Heart of a Knight
by Barbara Samuel
Page Count: 368
Release Date: first August 1997
How got: personal Kindle library
First attention getter: the author
NO HEART EVER BEAT SO NOBLE—NOR SO STRONG
Britain, 1351. After an arduous exile to flee the darkness and danger sweeping her lands, Lady Elizabeth D’Auvers returns home to Woodell Castle, yearning only for her looms and her quiet life. To her astonishment, she finds the castle and farmlands thriving, thanks to Lord Thomas of Roxburgh, a knight errant whose size and strength offer protection to Elizabeth’s castle and its people.
Lord Thomas’s warm gaze makes Elizabeth’s flesh burn with unaccustomed fire, and her defenses crumble, leaving her heart as vulnerable as her trembling body. Yet chilling thoughts trouble her mind. For there is something dark and mysterious about this man—a secret that makes him as forbidden to desire as he is impossible to resist.
Star Rating - 3
I gotta say this book was actually a bit disappointing. I’m used to strong, dramatic stuff from Samuel and this one was just so-so. Not horrible but not that awesome either.
I liked that the author strives to give us a firm grounding in history, citing occasionally the Black Death and the social unrest among the classes due to it. She also gives enough details, setting-wise, to firmly establish the story in the late Middles Ages rather than a vague “medieval” setting.
Yet, she veers from past patterns and seems to stay away from anything that could be considered “heavy” or substantial. There’s no in-depth look at how society is affected by the Black Death nor is the class different between our two leads explored like it screamed out to be. In the past, this author has really given me food for thought with her forbidden romances, but this one was just lacking that spark that could have been there.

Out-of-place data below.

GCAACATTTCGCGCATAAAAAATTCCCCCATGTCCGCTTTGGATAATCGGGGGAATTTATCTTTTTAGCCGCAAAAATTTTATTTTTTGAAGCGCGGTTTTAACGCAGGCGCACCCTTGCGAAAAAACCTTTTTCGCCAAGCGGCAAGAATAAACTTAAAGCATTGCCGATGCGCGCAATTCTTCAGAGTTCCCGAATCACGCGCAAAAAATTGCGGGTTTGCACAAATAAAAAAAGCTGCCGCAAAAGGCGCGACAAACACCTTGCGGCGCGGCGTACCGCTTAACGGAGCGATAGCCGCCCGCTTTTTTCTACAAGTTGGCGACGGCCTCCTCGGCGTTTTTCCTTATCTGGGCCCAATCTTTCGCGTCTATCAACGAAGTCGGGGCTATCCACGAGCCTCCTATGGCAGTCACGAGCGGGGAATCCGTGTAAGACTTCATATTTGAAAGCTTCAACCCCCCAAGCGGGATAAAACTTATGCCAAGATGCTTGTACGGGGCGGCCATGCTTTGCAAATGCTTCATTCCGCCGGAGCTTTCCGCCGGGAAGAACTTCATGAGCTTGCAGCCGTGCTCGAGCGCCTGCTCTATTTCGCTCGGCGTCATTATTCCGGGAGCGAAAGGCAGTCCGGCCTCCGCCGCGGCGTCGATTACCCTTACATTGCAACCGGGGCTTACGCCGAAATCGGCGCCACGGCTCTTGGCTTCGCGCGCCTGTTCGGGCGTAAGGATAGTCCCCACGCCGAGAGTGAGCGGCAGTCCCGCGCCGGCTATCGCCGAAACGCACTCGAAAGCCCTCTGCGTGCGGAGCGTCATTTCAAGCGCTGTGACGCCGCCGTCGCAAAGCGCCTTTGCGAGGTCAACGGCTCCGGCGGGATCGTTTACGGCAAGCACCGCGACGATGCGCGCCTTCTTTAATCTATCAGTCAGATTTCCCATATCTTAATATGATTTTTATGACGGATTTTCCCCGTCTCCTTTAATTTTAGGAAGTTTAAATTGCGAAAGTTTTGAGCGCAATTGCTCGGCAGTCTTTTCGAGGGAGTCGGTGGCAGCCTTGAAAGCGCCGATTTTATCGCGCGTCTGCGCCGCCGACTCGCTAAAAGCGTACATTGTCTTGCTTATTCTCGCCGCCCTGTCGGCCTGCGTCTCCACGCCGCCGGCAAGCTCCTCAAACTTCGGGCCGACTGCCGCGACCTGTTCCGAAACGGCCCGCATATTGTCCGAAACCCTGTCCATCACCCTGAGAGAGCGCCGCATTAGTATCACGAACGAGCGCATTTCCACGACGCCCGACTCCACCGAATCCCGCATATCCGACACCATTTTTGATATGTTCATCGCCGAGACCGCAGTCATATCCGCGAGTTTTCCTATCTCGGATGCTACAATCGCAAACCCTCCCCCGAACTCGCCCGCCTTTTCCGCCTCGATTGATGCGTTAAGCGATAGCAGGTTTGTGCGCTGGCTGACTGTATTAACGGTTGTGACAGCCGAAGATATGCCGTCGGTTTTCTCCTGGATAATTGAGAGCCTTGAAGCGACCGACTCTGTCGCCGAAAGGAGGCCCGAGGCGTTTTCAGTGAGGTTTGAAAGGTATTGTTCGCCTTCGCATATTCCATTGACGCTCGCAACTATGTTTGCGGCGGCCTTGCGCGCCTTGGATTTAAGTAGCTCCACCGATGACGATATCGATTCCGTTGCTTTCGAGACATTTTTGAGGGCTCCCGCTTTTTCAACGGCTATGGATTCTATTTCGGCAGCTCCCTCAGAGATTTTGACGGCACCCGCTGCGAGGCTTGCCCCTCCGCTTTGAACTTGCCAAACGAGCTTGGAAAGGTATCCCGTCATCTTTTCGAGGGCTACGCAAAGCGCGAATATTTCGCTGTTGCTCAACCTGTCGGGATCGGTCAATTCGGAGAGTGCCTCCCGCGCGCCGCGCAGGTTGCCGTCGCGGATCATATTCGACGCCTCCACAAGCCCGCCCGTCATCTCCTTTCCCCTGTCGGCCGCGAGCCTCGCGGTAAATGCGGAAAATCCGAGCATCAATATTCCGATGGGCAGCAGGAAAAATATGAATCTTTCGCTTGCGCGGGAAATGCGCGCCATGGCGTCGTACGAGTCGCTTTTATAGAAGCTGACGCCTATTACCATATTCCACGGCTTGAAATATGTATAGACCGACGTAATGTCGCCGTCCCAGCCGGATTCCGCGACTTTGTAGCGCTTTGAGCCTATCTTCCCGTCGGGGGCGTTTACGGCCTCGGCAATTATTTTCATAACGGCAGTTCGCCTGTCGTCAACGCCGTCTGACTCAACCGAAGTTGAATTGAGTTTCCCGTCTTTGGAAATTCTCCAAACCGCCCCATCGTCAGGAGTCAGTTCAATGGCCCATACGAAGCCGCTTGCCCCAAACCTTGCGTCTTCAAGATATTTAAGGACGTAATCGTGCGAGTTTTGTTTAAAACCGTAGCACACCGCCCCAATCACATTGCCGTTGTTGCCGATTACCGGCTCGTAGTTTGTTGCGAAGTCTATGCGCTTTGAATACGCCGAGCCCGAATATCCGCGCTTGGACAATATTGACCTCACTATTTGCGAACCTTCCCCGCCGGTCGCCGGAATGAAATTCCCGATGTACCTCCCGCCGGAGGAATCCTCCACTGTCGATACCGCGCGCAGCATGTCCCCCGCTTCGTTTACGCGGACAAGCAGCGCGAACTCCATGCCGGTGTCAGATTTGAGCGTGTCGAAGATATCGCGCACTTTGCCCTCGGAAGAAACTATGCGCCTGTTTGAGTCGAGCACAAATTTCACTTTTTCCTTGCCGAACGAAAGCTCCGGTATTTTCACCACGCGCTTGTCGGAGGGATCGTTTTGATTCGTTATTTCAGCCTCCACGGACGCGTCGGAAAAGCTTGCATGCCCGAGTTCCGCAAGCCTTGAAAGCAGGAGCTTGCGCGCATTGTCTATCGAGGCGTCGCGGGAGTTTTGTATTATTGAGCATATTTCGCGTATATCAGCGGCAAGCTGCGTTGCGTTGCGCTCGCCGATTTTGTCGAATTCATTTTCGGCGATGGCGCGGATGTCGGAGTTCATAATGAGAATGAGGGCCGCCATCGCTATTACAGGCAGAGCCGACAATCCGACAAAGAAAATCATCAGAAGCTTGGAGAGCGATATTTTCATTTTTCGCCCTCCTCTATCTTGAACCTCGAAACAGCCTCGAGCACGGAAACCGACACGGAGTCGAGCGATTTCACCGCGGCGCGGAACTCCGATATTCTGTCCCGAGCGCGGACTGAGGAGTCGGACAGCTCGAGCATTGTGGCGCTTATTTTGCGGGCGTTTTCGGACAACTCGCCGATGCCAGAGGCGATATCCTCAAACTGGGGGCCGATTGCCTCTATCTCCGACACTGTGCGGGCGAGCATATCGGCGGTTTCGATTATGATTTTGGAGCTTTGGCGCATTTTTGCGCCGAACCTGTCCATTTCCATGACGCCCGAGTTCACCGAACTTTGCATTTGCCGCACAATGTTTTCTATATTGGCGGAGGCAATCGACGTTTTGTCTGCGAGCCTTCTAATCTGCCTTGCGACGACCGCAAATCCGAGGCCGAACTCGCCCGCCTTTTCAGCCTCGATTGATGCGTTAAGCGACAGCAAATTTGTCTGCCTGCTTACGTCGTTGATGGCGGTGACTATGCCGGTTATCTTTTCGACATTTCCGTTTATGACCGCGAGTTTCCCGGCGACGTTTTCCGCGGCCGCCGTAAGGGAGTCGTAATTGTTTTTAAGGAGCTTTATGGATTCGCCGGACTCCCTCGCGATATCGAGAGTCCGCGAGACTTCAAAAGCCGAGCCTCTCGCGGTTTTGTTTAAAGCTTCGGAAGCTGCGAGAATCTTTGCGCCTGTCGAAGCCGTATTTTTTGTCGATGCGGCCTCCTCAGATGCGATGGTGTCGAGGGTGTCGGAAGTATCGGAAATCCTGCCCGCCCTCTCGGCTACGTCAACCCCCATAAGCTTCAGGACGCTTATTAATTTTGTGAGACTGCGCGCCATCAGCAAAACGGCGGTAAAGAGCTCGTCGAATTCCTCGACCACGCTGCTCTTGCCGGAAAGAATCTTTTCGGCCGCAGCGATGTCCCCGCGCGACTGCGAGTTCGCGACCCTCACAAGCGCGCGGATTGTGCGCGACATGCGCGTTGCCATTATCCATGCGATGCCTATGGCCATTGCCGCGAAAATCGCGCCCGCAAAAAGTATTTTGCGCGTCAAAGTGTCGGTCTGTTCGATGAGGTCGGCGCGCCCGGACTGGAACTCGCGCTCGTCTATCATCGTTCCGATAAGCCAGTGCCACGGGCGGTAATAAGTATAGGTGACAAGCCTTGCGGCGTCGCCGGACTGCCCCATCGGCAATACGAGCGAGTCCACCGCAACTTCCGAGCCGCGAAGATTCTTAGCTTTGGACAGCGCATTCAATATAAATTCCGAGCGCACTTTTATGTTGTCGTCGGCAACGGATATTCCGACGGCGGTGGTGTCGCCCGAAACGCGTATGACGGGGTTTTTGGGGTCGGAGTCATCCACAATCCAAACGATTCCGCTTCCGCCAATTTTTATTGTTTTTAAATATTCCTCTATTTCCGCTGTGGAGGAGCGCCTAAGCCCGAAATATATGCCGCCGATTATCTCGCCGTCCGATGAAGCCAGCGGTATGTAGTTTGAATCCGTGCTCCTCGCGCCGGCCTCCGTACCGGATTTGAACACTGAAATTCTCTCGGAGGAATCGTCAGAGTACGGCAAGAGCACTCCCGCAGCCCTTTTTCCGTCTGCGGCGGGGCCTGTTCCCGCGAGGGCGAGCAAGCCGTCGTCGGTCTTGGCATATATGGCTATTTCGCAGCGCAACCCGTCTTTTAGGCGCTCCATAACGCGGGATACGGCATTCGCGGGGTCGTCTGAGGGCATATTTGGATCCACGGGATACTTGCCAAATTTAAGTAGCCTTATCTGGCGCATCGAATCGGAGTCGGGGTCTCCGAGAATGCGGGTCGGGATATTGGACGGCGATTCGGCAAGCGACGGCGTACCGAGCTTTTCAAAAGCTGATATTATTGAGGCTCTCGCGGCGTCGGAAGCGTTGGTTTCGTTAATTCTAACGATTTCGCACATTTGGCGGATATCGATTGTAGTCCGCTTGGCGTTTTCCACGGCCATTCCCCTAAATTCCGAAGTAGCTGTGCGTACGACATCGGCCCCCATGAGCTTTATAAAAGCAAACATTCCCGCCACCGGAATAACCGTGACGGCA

I liked the leads well enough. I was invested in their developing relationship and in the potential danger hanging over their heads due to Thomas’ hidden status as a noble and the pending marriage for Elizabeth. However, they seemed to fall into stereotypes more often than I liked. Elizabeth was the perfect demure and beautiful medieval lady, seemingly perfect in every way. Thomas was your big and brawny peasant, virile, strong, and just a butch of a man. I sighed more than once at these cookie-cutter characterizations.
Secondary characters fall into the same trap. Isabella is the slutty, teenager step-daughter. Robert is the bratty step-son. Isabella’s betrothed is instantly in love with her. Of course, they are all reformed by our two leads and their circumstances (note the heavy sarcasm…). Another neat little trap Samuel fell into with this one.
So, not a horrible book but not up to the standards I’ve grown to expect from Samuel. Maybe this is an older work; I don’t know. Setting and world-building show some effort. Characters are mostly stereotypes, though the leads are still enjoyable to a point. I was at least in tune with them enough to care about their relationship’s eventual outcome. I wouldn’t read this book again; it’s that forgettable. Sad, for a book by this author to fall into that chasm.